Wednesday, March 16, 2005

More encouraging words out of Iran

The deadly (to despots) contagion of freedom continues to spread:

Iran Press News: According to received reports from various cities in Iran, today which marks the first celebration of the Iranian New Year's Festival of Fire was met with celebrations as well as huge protests and demonstrations against the Islamic regime of Iran. The protestors chanted: "We need no Sheikh or Mullah, we curse YOU - RUHOLLAH!"

A report from Tehran: Young celebrants today set scarecrows in the likeness of various Mullahs, such as Khamenei, Rafsanjani, Khatami, Sharoudi, Jannati, etc. on fire in the streets. They cried out slogans such as: "Referendum, referendum, this is the people's dictum."

In various parts of the capitol, celebrations and parties rage on. As a part of this celebration which is held on the very last Tuesday night of the year, dry bundles of bramble and shrubbery are set on fire and people jump over them. This is in order to purge their spirits of all the sins and tribulations of the passing year, in order to start the new year, with a pure heart. This is an ancient Persian (Zoroastrian) tradition, one that the Mullahs have done their best to eradicate since their takeover in 1979.

An eyewitness reported that despite severe crackdowns by the Revolutionary Guards and storm troopers, people bravely came out of their homes to celebrate. The sound of bursting firecrackers (which is a part of the celebrations), fireworks, toy rockets, confetti and various other celebratory trajectiles can be heard all over Tehran and smoke has filled the streets.

In one of the grassy knolls, in a suburban area of Tehran, large bonfires were lit and people danced around it and continued chanting the various slogans in defiance of the Mullahs and their henchmen. It is reported that the local Mullahs in various areas of several areas have locked themselves in their mosques fearing the crowds who continually and collectively shout out their slogans.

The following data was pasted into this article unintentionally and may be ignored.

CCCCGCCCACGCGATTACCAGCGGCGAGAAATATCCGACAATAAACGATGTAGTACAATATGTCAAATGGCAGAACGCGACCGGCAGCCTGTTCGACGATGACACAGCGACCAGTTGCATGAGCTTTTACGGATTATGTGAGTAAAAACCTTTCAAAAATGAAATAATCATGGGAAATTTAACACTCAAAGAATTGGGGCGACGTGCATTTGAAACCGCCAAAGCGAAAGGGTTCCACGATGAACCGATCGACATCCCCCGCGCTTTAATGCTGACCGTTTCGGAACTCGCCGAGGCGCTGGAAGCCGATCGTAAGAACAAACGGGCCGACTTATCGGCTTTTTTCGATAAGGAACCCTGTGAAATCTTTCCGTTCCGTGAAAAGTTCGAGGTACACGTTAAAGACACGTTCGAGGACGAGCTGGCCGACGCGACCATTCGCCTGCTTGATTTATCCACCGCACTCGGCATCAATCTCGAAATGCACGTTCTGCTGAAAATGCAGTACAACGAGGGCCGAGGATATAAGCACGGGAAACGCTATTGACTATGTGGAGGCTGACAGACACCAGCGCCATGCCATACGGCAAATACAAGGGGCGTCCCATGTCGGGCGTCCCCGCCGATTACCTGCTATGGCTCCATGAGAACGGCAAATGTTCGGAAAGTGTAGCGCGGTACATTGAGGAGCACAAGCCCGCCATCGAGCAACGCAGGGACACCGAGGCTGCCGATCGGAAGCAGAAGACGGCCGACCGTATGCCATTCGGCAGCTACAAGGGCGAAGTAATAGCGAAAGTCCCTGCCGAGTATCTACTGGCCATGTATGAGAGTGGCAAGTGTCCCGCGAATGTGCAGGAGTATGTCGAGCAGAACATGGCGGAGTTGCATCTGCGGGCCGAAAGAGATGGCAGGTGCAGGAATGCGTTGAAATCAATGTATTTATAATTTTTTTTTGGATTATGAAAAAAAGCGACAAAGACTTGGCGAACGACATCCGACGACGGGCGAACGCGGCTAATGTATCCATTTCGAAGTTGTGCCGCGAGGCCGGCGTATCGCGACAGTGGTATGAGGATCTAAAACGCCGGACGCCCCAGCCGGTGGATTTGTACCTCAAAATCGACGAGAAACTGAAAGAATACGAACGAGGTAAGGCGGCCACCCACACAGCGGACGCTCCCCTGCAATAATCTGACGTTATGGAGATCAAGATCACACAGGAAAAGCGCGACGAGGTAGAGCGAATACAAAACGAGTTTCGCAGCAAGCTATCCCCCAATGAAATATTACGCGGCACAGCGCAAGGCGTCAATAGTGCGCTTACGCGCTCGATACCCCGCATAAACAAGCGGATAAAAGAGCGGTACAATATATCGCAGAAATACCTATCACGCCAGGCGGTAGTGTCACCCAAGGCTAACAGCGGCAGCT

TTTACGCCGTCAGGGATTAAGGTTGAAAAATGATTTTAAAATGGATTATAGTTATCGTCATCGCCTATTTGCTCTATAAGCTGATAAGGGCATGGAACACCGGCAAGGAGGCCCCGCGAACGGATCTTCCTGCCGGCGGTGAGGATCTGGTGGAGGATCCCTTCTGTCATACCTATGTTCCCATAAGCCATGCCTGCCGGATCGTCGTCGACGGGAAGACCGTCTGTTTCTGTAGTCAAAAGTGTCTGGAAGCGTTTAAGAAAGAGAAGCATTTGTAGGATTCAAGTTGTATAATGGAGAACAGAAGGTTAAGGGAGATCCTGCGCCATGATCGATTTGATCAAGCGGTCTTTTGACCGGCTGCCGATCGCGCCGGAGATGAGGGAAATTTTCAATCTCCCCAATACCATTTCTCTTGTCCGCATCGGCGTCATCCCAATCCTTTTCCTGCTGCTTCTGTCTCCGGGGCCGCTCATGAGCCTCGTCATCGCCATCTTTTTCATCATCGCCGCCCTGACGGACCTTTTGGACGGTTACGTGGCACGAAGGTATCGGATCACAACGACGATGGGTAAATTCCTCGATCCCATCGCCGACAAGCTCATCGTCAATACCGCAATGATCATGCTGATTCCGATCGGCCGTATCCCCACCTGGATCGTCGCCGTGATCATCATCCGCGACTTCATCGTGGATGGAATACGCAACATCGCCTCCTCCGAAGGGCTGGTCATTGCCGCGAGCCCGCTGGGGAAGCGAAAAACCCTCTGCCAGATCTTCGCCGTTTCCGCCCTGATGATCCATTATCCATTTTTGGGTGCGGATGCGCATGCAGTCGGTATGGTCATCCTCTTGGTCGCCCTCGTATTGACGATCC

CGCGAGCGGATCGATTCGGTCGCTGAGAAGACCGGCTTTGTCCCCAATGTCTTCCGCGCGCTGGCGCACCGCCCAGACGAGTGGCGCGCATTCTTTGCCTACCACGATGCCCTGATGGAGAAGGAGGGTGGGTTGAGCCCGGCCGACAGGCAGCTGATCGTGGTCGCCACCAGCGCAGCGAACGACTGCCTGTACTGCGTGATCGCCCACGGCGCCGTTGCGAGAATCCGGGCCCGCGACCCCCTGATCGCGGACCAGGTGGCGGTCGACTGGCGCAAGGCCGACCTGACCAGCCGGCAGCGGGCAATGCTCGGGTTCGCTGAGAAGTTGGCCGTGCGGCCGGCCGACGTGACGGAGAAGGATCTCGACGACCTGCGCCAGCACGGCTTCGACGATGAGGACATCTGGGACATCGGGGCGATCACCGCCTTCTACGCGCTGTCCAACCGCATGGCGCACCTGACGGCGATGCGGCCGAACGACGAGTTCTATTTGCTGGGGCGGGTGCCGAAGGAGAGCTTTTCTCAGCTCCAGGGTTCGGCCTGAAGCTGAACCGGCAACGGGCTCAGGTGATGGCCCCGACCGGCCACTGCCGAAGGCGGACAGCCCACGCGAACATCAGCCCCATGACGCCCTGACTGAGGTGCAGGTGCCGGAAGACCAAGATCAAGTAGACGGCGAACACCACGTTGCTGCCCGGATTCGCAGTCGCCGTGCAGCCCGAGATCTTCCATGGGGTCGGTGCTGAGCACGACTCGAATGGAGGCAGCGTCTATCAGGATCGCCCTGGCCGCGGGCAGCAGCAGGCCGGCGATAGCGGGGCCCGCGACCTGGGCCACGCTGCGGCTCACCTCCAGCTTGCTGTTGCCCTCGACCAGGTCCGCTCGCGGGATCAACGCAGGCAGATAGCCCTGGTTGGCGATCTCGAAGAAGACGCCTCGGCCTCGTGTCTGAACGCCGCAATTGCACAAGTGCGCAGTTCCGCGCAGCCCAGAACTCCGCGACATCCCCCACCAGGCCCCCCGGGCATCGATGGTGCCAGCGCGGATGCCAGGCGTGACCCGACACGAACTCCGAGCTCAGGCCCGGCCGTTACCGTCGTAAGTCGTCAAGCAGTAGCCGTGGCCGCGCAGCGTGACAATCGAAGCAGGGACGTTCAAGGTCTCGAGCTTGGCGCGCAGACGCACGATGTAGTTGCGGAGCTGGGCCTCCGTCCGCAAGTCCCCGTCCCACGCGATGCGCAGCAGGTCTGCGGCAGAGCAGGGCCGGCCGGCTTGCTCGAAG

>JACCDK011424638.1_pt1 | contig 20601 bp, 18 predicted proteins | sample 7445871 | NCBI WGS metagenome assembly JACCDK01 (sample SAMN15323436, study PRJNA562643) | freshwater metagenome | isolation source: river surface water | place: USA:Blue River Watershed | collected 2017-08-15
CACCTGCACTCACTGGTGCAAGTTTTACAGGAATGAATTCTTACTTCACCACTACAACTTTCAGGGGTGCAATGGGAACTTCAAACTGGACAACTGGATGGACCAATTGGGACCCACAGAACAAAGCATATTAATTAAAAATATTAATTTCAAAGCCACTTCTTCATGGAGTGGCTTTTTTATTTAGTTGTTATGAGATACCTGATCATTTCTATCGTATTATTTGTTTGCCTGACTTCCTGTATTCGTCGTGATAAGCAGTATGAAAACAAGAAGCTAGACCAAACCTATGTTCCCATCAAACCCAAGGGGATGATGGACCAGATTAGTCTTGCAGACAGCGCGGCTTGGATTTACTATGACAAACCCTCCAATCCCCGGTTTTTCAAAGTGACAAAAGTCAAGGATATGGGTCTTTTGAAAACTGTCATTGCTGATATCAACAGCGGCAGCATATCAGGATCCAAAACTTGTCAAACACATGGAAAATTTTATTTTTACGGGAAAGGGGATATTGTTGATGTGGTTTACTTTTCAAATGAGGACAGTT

In several other parts of Tehran, revolutionary guards who have blocked off roads in order to stop cars carrying passengers of various groups from joining others. However people have begun parking their cars and have joined their fellow celebrants on foot. The guards however have become frightened by the force of the people. In this specific area several non-Iranian journalists were also present with their film crews, reporting.

In another area of the city people took to setting the French flag on fire while chanting: "Europe is finished and so are their Mullahs." OR "Bush, Bush, where is Bush?" (In Persian this rhymes: Bush, Bush, kush, kush!).

Like last year's celebration, the brave women who also participating in the celebrations removed their headscarves, stomping and dancing.

In the town of Karaj, near Tehran, people chanted: "Death to Khamenei" as the brutal revolutionary forces took chains and batons to people, severly beating and injuring many.

In the Southern city of Ahvaaz, on the Iran/Iraq border and the surrounding townships celebrants also came out in droves, confronting the regime's thugs. In the Shi'ite holy city of Mash'had, the city closest to the border of Afghanistan, where anti-regime and anti-Mullah fervour has always been most impressive, large groups of celebrants were arrested and detained.

Monday, March 14, 2005

My Amish niece Mary being delighted to have a glamor photo of herself in shades and fuzzy turquoise slippers. Posted by Hello

Sunday, March 13, 2005

My maternal grandmother. She died six years before I was born. Cover one half of her face, then the other - two different faces. I wish I had known her. Posted by Hello

Thursday, March 10, 2005

Maybe they'll fix it themselves

I just read a report about the Pink Revolution in Iran in which more and more Iranians are expressing their disapproval of their Islamist rulers by adopting colorful clothes and styles and mannerisms more suited to the modern industrial world than to Middle Eastern feudalism.
Those brave folks who defy the mullahs must surely be encouraged and inspired by the democratic elections next door in Iraq.
With any luck at all, they'll throw out the Islamists and install a more enlightened (maybe even democratic) regime, thus ending the developing need for us to step in and shut down Iran's nuclear program.
One can hope.

Wednesday, March 09, 2005

Yanked back

I had lunch with a longtime friend yesterday - a guy named Skip who started his career at "our" newspaper in 1967, the same year I did. He's a fellow Cancerian, also divorced from a Scorpio, who will mark his 67th birthday within days of my 60th this July.
Skip died about a year ago. Really.
He had a bizarre heart episode in which his heart suddenly jumped from 72 beats/minute to 270 bpm. Minutes after his wife got him to the ER, his heart spazzed out, went into flutter mode and then flatlined.